Dr. Gary Landreth and colleagues at Case Western Reserve published a paper online in Science Express yesterday that received much attention because of the rather stunning results it reports in stopping and even reversing “a broad range of Abeta-induced deficits.”
A good lay version of this, with comments from Cure Alzheimer’s Fund–supported researchers Sam Gandy of Mount Sinai Medical School and David Holtzman of Washington University in St. Louis can be found in the Feb. 9 edition of the Huffington Post Healthy Living section online here.
Cure Alzheimer’s Fund participated in the early stage funding of this work that focuses on the drug Bexarotene (marketed under the name Targretin), which was developed more than ten years ago for a specific kind of lymphoma. In laboratory trials with mice, the drug appeared to significantly improve clearance of the Abeta peptide, which is widely believed to play a key role in Alzheimer’s pathology.
Clearance of Abeta is largely the job of a gene called APOE, although its variant APOE4 is thought to inhibit clearance and therefore promote build-up of the Abeta peptide conferring a much higher risk for the disease. In laboratory trials, the drug seems to block the negative effects of APOE4 and enhance the clearance capabilities of APOE, thus causing reversal of cognitive deficits and pathological features with remarkable speed.
This work is important for at least two reasons. First, it reinforces the importance of the APOE gene family in both lowering risk for Alzheimer’s (APOE 2 and 3 promote clearance) and increasing risk for the disease from the APOE4 gene variant. Secondly, the work offers a new and possibly much more immediate way to interrupt the pathology.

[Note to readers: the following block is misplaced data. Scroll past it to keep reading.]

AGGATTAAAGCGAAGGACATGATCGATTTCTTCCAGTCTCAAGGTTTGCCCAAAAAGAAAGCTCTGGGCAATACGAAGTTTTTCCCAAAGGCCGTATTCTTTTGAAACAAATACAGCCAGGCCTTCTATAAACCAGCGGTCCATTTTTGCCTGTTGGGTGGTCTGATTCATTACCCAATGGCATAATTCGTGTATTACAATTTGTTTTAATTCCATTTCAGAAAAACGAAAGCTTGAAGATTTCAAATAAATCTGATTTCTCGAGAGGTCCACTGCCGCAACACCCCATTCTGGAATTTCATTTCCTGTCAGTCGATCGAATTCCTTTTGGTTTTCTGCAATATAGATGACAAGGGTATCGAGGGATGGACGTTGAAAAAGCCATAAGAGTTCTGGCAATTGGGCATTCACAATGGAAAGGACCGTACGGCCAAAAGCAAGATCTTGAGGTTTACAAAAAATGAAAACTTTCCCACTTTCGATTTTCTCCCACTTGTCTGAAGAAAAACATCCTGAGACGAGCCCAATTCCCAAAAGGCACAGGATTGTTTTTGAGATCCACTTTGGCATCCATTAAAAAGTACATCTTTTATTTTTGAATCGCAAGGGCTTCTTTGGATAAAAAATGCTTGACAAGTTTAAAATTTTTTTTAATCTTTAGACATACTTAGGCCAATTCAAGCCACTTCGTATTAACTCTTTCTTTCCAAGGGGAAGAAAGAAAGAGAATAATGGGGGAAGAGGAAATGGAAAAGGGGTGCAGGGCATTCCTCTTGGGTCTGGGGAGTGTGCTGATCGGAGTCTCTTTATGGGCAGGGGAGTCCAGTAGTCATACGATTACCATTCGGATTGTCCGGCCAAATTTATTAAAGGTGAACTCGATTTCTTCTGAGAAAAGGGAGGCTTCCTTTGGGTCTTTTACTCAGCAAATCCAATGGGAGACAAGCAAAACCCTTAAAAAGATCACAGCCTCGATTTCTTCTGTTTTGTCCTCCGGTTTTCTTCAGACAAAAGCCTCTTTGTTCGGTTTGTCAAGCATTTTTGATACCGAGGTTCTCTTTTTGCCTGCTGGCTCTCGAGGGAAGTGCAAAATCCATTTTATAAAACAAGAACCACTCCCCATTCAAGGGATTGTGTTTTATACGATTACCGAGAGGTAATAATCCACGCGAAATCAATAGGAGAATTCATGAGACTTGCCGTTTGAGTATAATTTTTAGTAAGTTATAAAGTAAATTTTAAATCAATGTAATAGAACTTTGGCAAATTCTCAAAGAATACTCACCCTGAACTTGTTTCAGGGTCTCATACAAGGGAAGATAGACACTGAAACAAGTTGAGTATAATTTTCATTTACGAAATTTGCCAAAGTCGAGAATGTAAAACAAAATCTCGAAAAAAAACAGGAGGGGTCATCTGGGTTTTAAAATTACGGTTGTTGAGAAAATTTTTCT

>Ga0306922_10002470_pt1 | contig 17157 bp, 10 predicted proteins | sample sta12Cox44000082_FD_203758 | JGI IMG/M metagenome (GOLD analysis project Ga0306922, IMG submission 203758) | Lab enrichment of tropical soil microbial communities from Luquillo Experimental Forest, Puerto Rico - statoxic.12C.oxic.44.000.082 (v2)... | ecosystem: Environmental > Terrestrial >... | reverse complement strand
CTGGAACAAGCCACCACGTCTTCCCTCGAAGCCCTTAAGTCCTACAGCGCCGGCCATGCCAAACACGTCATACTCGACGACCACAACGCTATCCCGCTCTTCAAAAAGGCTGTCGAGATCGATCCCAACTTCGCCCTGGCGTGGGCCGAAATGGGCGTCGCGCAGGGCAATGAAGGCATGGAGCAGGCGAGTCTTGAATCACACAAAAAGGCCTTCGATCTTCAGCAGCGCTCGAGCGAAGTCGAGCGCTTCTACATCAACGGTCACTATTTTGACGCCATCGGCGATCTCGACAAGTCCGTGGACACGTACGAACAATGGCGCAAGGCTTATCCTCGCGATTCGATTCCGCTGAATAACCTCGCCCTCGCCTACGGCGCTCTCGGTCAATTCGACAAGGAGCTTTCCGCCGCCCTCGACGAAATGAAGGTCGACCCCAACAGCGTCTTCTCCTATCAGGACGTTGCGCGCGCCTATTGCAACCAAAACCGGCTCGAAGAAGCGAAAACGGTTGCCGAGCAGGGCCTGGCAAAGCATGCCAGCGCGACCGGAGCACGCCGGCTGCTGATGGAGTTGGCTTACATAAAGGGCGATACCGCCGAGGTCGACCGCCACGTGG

However, as the Huffington article points out and as researchers constantly remind us, moving from “mice to men” is a big leap that requires more careful and expensive research. Bexarotene is now being considered for human trials for effectiveness and safety at the effective doses.
Although the drug is available now for lymphoma patients, Dr. Landreth echoes the cautionary concerns of most researchers saying, “Don’t try this at home…because we don’t know what dose to give, we don’t know how frequently to give it, and there are a few nuances to its administration. So one shouldn’t be prescribing it off-label.”
It is a big step on the research process, but it is definitely NOT ready for the clinic.
We congratulate Dr. Landreth and his colleagues on this progress and look forward to results from human clinical trials.
Please read this update on Targretin from May 2013.